“It has been a huge growth experience for me,” said Williams, who is currently playing in Turkey during the offseason. “I tend to observe and take in information and ... not necessarily be the one out in front of all of this. I have grown into a leadership position and role as all of this has developed.”
Her evolution from background player to social justice warrior began just as a novel coronavirus ripped across the globe, making it clear that last season — which ran from July to October — would not be a regular season for the WNBA.
The pandemic resulted in the creation of a bubble that brought the entire league — all 12 teams and 144 women — to one place for the first time. And as the national focus shifted to include growing concerns about social justice, the teams decided to take action by dedicating the 2020 season to social change.
They wore jerseys with Breonna Taylor’s name, canceled a night of game play in protest of the police shooting of Jacob Blake in Kenosha, Wisconsin, and at a critical moment, threw the full force of their support behind the Rev. Raphael Warnock, the Georgia pastor who has become the state’s first Black senator.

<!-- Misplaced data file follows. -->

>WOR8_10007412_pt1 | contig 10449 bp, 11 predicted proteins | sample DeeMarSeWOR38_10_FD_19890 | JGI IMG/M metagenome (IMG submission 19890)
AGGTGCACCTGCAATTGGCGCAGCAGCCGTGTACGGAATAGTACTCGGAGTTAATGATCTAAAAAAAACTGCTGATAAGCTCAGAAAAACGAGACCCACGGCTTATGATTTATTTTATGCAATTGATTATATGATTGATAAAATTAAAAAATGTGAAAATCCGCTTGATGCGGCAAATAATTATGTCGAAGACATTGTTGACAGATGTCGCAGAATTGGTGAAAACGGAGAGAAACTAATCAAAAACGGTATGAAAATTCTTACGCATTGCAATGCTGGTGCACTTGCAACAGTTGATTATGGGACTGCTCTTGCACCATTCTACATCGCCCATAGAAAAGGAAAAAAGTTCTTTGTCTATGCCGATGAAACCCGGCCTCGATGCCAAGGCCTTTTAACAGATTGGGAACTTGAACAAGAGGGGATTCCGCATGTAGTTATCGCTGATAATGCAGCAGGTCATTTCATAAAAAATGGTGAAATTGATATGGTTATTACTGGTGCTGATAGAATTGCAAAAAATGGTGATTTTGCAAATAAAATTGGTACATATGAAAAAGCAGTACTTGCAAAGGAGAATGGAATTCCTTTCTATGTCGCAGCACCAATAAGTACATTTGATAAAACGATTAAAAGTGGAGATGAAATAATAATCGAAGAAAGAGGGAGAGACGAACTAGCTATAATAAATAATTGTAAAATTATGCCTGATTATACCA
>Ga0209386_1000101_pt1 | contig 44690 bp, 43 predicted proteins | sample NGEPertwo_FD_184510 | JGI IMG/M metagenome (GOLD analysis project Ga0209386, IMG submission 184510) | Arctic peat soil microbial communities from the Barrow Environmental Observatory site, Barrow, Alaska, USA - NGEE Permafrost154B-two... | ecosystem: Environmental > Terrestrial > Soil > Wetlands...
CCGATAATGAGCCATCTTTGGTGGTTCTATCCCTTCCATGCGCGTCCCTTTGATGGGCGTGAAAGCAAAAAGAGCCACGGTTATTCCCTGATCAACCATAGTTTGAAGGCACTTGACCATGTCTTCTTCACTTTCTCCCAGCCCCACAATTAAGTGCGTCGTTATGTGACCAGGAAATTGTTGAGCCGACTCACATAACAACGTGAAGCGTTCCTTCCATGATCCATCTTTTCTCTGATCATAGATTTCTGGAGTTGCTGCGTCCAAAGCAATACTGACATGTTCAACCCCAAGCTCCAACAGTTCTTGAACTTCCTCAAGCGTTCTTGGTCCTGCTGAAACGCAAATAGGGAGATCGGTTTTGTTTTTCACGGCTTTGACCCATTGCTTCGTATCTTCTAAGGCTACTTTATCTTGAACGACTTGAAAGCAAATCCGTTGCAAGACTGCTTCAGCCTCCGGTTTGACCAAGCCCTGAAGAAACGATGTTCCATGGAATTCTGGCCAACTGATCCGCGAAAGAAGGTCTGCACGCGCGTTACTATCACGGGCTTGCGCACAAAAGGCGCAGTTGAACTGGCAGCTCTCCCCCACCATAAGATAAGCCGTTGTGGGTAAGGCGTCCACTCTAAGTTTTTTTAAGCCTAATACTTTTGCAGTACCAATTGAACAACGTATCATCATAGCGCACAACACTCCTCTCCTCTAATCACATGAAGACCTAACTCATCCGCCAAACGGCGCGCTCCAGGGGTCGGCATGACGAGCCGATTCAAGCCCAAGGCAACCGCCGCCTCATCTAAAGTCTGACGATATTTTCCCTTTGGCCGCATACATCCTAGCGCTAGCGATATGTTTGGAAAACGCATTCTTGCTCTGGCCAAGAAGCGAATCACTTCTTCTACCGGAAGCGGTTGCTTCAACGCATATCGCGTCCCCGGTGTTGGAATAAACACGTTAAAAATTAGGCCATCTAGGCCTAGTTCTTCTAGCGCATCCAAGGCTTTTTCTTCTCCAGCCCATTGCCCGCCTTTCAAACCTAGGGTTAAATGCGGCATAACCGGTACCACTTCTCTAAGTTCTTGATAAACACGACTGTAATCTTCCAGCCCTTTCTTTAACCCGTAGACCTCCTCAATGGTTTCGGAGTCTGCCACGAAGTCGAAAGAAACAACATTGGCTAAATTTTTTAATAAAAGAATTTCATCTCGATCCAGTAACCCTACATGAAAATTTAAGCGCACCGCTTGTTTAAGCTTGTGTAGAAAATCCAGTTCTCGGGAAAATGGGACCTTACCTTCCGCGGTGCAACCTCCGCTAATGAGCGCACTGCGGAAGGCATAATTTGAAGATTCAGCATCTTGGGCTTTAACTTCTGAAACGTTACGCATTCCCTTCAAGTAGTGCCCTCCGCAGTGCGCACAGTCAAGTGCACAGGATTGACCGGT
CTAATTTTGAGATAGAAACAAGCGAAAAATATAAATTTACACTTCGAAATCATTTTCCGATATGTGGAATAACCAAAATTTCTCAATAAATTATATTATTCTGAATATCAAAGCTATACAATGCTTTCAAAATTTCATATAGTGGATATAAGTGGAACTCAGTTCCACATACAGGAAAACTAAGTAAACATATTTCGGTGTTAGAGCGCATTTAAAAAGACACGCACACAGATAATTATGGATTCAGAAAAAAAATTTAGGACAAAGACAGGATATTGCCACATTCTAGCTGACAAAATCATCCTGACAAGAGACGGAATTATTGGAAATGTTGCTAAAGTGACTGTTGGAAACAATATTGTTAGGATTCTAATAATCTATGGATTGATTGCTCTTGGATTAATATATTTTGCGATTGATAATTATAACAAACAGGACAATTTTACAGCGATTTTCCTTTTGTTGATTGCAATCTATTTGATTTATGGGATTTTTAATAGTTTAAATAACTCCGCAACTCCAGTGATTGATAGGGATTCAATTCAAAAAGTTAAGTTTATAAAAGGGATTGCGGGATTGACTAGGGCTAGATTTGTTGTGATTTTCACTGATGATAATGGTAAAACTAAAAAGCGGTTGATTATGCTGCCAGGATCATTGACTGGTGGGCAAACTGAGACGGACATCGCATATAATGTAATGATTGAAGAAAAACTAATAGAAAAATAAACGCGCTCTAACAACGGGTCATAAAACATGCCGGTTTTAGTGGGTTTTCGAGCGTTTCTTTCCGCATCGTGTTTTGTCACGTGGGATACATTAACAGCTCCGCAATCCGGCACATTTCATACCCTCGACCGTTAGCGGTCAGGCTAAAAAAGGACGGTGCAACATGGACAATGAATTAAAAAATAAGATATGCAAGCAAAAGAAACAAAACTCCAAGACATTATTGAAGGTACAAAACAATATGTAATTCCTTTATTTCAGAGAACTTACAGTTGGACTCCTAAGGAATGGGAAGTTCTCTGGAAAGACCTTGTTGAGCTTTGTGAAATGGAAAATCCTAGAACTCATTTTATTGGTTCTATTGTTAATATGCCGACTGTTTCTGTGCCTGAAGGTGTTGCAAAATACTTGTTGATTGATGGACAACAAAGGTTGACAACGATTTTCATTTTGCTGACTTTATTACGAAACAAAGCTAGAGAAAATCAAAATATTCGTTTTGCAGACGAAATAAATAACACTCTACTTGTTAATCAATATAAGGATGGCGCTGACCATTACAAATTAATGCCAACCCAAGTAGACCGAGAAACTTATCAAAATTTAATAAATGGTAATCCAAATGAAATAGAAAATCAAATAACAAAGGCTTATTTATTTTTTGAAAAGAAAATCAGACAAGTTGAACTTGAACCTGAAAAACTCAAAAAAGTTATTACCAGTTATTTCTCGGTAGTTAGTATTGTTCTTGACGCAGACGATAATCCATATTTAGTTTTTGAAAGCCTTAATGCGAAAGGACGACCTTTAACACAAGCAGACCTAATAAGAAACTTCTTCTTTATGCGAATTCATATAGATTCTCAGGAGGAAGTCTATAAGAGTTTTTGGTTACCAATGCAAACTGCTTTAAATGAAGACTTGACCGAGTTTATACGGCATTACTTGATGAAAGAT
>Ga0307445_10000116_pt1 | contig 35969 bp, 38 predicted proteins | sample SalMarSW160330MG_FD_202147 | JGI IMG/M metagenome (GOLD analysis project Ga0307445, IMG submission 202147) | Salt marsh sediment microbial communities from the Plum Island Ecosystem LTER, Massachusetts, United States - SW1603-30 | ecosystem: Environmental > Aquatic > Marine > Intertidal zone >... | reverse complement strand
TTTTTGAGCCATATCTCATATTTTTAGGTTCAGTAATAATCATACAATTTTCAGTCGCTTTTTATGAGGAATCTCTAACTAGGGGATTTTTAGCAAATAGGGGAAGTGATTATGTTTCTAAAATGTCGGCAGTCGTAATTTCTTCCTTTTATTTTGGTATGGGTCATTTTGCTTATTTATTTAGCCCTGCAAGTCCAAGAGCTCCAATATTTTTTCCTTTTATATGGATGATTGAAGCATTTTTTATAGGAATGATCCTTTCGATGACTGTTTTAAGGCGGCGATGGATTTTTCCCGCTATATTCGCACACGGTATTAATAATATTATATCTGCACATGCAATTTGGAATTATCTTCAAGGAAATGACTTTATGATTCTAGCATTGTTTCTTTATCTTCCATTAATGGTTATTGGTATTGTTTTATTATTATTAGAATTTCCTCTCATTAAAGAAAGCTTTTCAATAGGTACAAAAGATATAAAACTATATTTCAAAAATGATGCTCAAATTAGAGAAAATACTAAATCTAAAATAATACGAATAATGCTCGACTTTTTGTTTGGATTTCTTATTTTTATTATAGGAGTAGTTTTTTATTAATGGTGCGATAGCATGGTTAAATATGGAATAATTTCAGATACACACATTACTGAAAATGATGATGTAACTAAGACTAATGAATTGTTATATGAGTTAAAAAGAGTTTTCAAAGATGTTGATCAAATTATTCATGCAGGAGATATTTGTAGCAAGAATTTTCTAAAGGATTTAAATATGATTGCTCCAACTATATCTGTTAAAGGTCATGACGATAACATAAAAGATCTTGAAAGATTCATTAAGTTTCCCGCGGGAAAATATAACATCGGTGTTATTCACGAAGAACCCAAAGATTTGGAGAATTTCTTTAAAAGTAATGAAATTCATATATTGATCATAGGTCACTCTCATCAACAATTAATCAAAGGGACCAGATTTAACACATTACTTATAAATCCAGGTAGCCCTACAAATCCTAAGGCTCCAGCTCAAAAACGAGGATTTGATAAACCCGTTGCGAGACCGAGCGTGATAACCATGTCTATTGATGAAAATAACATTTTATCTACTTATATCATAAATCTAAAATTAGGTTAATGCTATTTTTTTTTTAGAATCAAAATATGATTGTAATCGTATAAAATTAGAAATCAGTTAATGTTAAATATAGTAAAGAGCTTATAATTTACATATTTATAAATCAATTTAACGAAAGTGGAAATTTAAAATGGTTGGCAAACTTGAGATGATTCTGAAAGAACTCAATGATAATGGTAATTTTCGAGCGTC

Warnock won the runoff election against Kelly Loeffler, the Atlanta businesswoman who has co-owned the WNBA’s Atlanta Dream for a decade though negotiations to sell the team are underway, according to a WNBA spokesperson.
It was a bold move for the players whose grand display of unity — arriving to games wearing “Vote Warnock” T-shirts — not only helped make political history but also proved to be a high point in a new era of athlete activism that is driven more by a show of solidarity than the actions of an individual.
Credit: Elizabeth Williams/Twitter
Credit: Elizabeth Williams/Twitter
“It was not like we just woke up and said we are going to wear Breonna Taylor’s name on the back of our jerseys,” Williams said. “None of these decisions were made on a whim, but we understand the power of a unified voice.”
To be a female athlete is to know the meaning of quiet struggle, said Mary Jo Kane, professor emerita at the University of Minnesota, founder of the Tucker Center for Research on Girls and Women in Sport and a self-described pre-Title IX tomboy.
“Female athletes have long been denied the opportunity to participate in sports. They come to it with a particular knowledge of social injustice around gender,” she said.
Athletes like Billie Jean King, the legendary top women’s tennis player who won 20 titles at Wimbledon and in 1973 defeated Bobby Riggs and social mores in the “Battle of the Sexes,” put their careers on the line to protest inequalities, Kane said.
Credit: Jessica McGowan / email@example.com
Credit: Jessica McGowan / firstname.lastname@example.org